Results
- Sequence analysis of MLO proteins inC. meloL.
We recovered 14 CmMLO sequences from the Melon Genome database ‘Melonomics’ using keyword ‘MLO’. All 14 CmMLO proteins showed variable numbers of TM domains ( Fig. 1 ). We found CmMLO2, CmMLO3 and CmMLO13 contained evolutionarily conserved cysteine (Cys) and proline (Pro) residues in TM2 and TM5 domains, as well as in extracellular loops 1 and 3 ( Fig. 1 ). However, we observed natural mutations of these conserved residues in CmMLO5, CmMLO7, CmMLO8, CmMLO9 and CmMLO10 (red boxes in Fig. 1 ). In CmMLO7, CmMLO8, CmMLO9 and CmMLO10 proteins, we also observed genetic variation of the conserved glutamine (Q) in TM2 domain, as well as replacements of lysine (K) by arginine (R), phenylalanine (F) by tyrosine (Y), and aspartate (D) by glutamate (E) in intracellular loop 2, and of methionine (M) by isoleucine (I) in intracellular loop 3 (red boxes in Fig. 1 ). In intracellular loop 3, proline is replaced by alanine (Ala) and glycine (Gly) in CmMLO4 and CmMLO6, respectively (red box in Fig. 1 ). Glutamine is replaced by serine and methionine in the TM6 domain of CmMLO4 and CmMLO5, respectively, whereas glutamine is mutated to leucine (Leu) in the TM7 domain of CmMLO4 and CmMLO6. A conserved cysteine in intracellular loop 2 is also deleted in CmMLO1 and mutated in CmMLO10, CmMLO11, and CmMLO14 (red box in Fig. 1 ). Moreover, NCBI BLAST results between functionally susceptible cucumber CsaMLO8 proteins and the 14 CmMLO proteins of C. melo revealed a high degree of similarity, especially with CmMLO2, CmMLO3 and CmMLO13 (data not shown).
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Sequence alignment of CmMLO proteins. The alignment was generated by CLUSTALW using default parameters. The positions of the seven transmembrane regions (TM1-TM7) inferred from the experimentally determined topology of HvMLO [9] and the approximate position of the calmodulin binding domain (CaMDB) [22] are indicated. Asterisks (*) indicate conserved proteins and narrow coloured boxes indicate variation within conserved sequences.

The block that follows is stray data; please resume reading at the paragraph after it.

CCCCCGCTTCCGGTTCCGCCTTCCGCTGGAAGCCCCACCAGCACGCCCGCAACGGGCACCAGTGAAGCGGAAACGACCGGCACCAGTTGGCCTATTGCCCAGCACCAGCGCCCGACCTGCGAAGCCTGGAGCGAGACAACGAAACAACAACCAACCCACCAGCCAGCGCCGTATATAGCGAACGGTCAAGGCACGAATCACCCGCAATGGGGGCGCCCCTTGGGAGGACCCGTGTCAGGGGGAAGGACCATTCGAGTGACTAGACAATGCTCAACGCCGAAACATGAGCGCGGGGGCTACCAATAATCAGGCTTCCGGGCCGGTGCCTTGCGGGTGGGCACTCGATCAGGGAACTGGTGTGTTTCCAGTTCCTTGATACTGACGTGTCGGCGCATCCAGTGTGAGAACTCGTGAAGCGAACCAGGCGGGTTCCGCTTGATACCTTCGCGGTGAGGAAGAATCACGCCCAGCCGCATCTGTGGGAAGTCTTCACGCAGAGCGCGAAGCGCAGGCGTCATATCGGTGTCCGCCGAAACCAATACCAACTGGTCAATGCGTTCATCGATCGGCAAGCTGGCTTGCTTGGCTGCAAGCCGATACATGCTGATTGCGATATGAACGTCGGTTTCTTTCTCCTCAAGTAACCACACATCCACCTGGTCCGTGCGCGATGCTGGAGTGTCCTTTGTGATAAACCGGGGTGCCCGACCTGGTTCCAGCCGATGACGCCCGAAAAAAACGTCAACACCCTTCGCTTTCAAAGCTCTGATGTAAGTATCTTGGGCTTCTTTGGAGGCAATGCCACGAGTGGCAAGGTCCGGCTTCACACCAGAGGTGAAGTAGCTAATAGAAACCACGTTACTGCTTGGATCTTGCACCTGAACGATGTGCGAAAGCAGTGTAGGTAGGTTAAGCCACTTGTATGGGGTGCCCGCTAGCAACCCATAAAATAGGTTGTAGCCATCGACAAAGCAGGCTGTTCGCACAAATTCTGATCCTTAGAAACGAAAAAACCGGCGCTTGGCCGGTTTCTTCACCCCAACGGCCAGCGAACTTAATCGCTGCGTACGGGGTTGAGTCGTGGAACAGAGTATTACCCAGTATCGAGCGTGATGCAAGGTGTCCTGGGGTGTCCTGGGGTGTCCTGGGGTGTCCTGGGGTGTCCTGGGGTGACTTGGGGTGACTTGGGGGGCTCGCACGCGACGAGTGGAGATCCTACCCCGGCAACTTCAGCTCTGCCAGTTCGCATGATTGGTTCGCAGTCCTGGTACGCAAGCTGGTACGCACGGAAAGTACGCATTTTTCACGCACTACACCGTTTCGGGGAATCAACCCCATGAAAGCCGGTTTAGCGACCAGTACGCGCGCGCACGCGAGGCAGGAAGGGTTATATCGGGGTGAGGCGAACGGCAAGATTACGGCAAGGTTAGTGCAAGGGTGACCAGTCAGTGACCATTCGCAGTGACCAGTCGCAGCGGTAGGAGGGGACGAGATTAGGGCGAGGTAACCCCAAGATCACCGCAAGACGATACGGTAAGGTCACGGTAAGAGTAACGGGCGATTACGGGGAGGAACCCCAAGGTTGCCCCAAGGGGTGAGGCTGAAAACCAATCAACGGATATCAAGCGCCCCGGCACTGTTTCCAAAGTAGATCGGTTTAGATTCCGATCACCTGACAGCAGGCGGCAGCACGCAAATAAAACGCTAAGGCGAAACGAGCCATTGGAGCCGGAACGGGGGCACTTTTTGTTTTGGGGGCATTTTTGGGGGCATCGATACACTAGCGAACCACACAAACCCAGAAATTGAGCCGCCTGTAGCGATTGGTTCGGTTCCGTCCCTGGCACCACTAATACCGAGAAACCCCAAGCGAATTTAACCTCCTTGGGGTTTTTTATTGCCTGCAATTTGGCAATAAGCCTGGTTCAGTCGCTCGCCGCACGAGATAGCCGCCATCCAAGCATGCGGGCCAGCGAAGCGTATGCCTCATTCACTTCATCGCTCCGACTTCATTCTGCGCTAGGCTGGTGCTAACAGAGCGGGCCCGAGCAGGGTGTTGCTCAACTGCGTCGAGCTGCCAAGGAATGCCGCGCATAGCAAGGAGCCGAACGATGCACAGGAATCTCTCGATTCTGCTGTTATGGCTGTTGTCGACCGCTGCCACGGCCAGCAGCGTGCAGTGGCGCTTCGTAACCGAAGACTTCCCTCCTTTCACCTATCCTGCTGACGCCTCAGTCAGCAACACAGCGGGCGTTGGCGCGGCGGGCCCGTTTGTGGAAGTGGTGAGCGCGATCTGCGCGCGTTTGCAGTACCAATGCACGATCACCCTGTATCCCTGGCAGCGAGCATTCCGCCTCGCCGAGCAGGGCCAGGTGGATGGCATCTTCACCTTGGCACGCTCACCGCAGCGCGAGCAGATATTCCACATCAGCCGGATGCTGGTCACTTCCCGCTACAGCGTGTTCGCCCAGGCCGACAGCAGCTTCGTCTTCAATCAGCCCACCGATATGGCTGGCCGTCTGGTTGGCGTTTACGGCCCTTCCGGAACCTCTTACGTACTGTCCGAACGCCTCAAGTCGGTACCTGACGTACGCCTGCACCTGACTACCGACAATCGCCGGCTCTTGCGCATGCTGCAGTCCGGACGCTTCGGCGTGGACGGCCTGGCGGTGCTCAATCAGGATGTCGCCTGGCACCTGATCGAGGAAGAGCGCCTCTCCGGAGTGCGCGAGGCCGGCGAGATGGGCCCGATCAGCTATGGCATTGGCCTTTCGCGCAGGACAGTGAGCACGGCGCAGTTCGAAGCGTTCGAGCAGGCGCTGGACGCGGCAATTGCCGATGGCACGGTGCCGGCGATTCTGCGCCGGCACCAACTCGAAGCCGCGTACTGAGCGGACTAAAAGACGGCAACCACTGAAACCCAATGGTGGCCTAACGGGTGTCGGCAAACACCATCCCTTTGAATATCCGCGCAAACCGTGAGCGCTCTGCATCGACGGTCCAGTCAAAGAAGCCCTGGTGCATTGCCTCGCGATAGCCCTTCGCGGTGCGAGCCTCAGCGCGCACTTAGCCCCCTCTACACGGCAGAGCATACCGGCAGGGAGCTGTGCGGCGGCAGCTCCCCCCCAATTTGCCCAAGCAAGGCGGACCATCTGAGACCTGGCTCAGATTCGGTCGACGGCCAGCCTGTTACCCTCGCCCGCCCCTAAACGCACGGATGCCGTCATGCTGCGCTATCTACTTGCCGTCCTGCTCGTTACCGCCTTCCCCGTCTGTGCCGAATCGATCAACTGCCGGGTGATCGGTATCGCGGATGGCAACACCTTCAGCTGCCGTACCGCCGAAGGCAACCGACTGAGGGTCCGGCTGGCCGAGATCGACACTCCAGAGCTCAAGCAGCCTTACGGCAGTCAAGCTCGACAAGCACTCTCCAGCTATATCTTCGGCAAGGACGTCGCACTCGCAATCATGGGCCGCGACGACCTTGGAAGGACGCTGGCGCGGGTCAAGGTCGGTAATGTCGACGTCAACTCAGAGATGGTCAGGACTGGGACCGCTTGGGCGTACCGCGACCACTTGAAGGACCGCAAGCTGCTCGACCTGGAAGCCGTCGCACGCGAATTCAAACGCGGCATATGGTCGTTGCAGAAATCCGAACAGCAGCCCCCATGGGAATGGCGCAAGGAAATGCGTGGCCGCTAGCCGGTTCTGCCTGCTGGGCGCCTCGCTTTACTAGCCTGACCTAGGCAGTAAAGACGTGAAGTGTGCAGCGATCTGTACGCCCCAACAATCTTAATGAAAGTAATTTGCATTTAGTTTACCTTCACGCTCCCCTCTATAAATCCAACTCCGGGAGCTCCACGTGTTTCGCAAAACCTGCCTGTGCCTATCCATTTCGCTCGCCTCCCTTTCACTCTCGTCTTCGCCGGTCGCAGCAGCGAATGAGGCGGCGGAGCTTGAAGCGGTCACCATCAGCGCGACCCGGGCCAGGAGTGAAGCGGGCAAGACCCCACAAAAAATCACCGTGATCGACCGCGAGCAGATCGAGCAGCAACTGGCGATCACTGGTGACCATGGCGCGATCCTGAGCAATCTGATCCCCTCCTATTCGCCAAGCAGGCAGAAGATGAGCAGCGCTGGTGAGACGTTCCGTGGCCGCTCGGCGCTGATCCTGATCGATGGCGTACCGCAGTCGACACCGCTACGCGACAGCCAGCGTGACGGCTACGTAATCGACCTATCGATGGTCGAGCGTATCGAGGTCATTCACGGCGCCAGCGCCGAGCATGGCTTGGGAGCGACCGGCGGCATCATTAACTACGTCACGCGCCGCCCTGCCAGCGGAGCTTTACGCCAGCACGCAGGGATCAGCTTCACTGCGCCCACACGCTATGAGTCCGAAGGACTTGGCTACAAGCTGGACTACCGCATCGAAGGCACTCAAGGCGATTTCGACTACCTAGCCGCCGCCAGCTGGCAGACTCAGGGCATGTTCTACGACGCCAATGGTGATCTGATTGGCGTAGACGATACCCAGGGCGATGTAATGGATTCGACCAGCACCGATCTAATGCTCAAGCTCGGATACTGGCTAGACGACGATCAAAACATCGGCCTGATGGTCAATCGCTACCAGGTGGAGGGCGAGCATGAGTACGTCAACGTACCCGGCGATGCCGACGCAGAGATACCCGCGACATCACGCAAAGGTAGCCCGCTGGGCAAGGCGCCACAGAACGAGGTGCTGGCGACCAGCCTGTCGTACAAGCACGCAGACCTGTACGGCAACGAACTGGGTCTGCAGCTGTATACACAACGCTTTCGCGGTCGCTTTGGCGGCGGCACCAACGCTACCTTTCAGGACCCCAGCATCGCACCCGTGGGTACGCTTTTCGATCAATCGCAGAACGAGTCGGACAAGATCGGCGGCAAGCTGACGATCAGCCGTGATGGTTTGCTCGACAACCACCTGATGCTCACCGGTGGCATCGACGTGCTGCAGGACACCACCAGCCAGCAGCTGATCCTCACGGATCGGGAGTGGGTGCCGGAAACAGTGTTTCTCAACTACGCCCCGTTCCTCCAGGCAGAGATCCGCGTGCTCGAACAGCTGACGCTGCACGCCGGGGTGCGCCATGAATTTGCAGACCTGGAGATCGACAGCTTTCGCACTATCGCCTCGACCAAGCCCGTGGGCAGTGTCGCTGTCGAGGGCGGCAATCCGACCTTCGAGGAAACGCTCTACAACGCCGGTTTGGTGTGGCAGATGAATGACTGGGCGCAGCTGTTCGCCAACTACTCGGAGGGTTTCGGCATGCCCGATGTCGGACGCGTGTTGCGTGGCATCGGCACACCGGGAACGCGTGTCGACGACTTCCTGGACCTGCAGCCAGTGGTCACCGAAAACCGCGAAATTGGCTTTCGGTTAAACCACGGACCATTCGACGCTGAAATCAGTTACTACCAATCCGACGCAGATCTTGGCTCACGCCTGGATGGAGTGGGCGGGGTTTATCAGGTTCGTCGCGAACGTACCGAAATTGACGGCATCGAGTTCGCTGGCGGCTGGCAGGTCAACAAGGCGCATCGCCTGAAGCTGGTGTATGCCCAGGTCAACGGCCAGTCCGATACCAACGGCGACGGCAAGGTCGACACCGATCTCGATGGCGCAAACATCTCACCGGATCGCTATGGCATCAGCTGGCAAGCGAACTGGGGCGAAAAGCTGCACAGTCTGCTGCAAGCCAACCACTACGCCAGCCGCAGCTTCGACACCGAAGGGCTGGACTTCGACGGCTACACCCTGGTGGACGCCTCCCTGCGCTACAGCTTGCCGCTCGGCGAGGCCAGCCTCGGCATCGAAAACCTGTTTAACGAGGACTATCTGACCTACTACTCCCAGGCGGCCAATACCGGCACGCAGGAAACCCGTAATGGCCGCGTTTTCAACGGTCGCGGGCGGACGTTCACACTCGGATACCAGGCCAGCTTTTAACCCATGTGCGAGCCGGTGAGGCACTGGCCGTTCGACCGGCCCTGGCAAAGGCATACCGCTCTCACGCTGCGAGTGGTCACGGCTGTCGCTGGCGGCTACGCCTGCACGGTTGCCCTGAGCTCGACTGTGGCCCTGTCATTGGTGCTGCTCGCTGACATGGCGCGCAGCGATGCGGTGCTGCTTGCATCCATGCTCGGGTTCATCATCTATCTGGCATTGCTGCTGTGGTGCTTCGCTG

- Powdery mildew disease progress by different races
Inoculated leaf showed the sharp visible disease progress by different races of PM fungus compared to control at 18 d post inoculation ( Fig. 2 ). Disease intensity was not similar in response to different PM races ( Fig. 2 ). The diseases progressed comparatively quick under DH487, BN625, SN102 and BN103 races. The disease area was gradually enlarged and scattered by DH487, BN625 , and SN102 races ( Fig. 2 ). On the other hand, disease area was concentrated in case of BN103 race ( Fig. 2 ). The minimum disease development was recorded by BN968 race ( Fig. 2 ).
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A representation of disease symptoms infected by different races of powdery mildew fungus (Podosphaera xanthii) viz., BN968, DH487, BN625, SN102, and BN103 in C. melo ‘SCNU1154’ plants at 18 days post inoculation. The white circles indicate the inoculated 5th leaf number from the ground level.
- qPCR expression study after biotic stresses
Three genes, namely CmMLO2, CmMLO3 and CmMLO13 , were generally up-regulated in response to all seven races viz., KPH19, KPH01, BN968, DH487, BN625, SN102 and BN103 of PM fungus P. xanthii compared to control ( Fig. 3 ). CmMLO3 and CmMLO13 displayed maximal expression in response to race SN102 and were approximately 3.0 and 2.5 fold up-regulated, respectively ( Fig. 3 ). Seven other genes, namely CmMLO4, CmMLO5, CmMLO6, CmMLO7, CmMLO8, CmMLO9 and CmMLO10 , were generally down-regulated in response to all seven races of P. xanthii compared to control ( Fig. 3 ). The approximate relative expressions ranged between 0.1 to 0.8 fold among the down-regulated genes ( Fig. 3 ). The relative expression levels of the remaining four genes ( CmMLO1, CmMLO11, CmMLO12 and CmMLO14 ) were race specific. CmMLO1 was slightly up-regulated in response to two races namely DH487 and BN625 but that was markedly down-regulated in response to another two races viz., BN968 and BN103 ( Fig. 3 ). The down-regulation of CmMLO11 was observed in response to five races viz., KPH19, KPH01, BN968, DH487 and BN103 whereas this gene was up-regulated against only one race SN102 and showed almost equal expression against BN625 race ( Fig. 3 ). For CmMLO12 , very low expression was noted in response to all races except DH487 ( Fig. 3 ). CmMLO14 showed comparatively higher relative expression in response to four races viz., KPH19, KPH01, DH487 , and SN102 and comparatively lower relative expression in response to three other races viz., BN968, BN625 , and BN103 ( Fig. 3 ).